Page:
The camera sails over a glittering sea to a far and unexplored shore. Here, a small figure of a fox wakes from its slumber with a mighty yawn and heads off to adventure. Like a more delighted version of Rick O’Connell heading back to Hamunaptra, I can’t help uttering, “Here we go again.” But I’m relishing the jump back into my adventure a little more than The Mummy‘s reluctant hero.
Tunic is a game I don’t think I’ll ever tire of playing. And lucky for me, it just released on Switch and PlayStation consoles yesterday, so I have an excuse to replay it a lot. I want to play through both variations, but first, I focused on the Switch title.
The Switch is, thematically speaking, a perfect home for Tunic. The game, and it’s creators, will be there first to tell you just how much their fox-led title owes to classic Nintendo games, especial the Zelda franchise. But that doesn’t necessarily make it the best place to play. I poured a couple of hours into this recent release, working my way through the East Forest and defeating the Guard Captain, in order to get a sense of the overall experience.
I’ll say from the get-go that if the Switch is your only platform, then it’s worth picking up Tunic for the console. Also, for anyone wanting to play the game on-the-go that doesn’t have an alternative portable device, this version will do nicely. That said, if you have choices for where to grab the Tunic Team’s creation, your experience may be better elsewhere.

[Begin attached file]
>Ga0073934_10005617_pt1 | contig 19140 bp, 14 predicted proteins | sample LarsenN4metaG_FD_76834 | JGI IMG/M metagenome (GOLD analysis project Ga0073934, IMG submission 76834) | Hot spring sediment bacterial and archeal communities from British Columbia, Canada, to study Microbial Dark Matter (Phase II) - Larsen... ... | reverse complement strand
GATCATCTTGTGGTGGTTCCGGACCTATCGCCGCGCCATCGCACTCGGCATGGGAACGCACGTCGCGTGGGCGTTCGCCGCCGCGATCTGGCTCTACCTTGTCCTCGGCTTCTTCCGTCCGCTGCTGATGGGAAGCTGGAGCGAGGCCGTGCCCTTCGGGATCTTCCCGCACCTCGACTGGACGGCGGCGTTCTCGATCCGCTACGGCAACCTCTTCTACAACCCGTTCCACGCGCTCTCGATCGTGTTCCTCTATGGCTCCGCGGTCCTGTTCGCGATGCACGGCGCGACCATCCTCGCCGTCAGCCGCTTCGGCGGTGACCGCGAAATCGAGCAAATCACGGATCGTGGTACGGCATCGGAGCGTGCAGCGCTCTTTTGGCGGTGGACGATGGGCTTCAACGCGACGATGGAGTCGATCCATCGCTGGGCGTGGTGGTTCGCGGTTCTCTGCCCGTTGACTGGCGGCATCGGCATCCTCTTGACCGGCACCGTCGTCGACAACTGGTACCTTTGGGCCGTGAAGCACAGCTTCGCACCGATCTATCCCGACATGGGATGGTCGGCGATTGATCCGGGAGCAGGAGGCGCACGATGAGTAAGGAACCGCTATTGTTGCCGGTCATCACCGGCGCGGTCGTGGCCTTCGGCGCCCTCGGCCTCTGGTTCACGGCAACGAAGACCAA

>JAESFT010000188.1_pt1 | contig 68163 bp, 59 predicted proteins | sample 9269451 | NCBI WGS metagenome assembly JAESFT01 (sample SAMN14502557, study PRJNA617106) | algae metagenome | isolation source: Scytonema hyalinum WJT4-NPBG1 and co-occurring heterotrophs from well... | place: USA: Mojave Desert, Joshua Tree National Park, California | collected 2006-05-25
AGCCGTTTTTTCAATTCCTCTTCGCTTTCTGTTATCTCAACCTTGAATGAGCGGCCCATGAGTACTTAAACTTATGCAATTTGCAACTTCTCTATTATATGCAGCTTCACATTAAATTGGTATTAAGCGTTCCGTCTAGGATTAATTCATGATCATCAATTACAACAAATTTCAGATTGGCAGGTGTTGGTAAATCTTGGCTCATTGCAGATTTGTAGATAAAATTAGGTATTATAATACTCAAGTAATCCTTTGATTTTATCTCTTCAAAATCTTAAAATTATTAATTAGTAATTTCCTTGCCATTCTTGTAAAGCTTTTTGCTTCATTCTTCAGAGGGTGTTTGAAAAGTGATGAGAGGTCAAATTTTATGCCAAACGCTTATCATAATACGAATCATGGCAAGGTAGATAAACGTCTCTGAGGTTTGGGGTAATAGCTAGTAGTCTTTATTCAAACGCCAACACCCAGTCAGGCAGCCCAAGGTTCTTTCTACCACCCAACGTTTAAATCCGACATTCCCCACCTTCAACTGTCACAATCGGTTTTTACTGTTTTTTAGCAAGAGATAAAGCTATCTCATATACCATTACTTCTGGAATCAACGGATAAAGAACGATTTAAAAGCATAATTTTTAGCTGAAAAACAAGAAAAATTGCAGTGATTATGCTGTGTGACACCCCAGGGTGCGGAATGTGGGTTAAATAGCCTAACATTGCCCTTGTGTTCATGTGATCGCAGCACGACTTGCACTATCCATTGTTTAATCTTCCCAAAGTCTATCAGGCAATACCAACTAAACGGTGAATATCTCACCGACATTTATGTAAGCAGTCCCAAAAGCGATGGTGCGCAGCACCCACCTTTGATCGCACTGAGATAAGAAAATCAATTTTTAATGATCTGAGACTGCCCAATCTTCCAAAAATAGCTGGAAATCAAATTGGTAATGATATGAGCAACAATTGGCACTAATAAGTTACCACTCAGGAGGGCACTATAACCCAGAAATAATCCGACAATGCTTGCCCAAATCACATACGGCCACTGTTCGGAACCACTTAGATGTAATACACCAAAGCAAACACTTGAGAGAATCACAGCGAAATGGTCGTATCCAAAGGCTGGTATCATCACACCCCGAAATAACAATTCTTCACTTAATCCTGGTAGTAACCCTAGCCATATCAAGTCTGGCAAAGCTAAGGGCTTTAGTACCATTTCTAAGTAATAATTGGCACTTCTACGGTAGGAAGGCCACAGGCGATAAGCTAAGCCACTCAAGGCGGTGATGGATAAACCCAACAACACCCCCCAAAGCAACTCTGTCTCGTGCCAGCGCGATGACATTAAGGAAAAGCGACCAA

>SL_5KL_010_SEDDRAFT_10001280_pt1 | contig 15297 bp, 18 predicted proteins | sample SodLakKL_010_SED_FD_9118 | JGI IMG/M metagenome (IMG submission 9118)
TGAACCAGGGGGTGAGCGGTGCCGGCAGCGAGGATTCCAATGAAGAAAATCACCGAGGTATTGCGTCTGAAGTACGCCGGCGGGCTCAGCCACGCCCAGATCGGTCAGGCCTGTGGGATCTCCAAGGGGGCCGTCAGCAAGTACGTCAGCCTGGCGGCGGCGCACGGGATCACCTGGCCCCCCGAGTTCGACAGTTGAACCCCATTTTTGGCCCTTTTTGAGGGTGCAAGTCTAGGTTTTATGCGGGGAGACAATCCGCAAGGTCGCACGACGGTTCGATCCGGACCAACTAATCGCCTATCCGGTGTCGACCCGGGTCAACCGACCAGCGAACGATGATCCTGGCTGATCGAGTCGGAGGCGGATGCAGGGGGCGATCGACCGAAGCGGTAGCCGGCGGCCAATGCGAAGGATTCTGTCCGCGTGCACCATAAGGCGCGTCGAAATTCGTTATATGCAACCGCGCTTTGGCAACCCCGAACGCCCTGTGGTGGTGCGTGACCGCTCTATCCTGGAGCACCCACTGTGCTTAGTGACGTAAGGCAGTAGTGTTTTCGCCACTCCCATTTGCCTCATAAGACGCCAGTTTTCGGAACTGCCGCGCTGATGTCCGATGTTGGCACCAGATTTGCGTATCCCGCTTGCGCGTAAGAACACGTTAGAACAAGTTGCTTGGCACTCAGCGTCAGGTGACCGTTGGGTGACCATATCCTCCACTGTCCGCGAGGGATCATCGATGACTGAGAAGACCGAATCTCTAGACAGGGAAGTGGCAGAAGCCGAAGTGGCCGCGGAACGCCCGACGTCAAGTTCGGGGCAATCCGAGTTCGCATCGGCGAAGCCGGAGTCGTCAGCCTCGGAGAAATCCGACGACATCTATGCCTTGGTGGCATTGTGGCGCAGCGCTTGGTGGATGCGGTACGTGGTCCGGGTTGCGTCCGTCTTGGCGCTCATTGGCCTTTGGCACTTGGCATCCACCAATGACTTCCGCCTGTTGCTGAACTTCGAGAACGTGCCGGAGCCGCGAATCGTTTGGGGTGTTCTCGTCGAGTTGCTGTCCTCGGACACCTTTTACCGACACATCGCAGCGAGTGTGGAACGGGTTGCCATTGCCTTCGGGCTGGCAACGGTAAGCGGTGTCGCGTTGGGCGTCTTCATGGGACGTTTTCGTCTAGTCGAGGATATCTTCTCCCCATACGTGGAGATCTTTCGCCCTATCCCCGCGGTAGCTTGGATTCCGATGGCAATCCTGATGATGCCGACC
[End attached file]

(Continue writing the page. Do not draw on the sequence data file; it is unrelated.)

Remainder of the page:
Off the bat, Tunic’s bold blues and soothing greens look marvelous on the Switch (and since I was playing on a launch console, I can only imagine how much more they would pop on on OLED screen). Movement is smooth, which is important for a game with surprisingly heated combat, and it doesn’t hurt that the game was inspired by old Nintendo-esque controls.
However, I’m hesitant to recommend the Switch edition as a first choice for several reasons. First, longer load times are noticeable on the less powerful platform, and some of the visuals don’t translate exceptionally well. For instance, I noticed certain shadows on things like walls or shrubs looked fuzzy, taking away from Tunic’s typically crisp visual style and making the the game feel a little like it was wiggling. And despite my smooth gameplay so far, I worry how the game will handle in sections with a ton of hectic action.
I do want to be clear. You should not pass up a chance to play this game if the Switch is your only console. It’s a delightful celebration of what made many players fall in love with gaming in the first place, and Tunic is still firmly my game of the year. You can hear me talk more on this soon on this week’s MinnMax podcast, but if you can’t wait until Thursday, happy playing!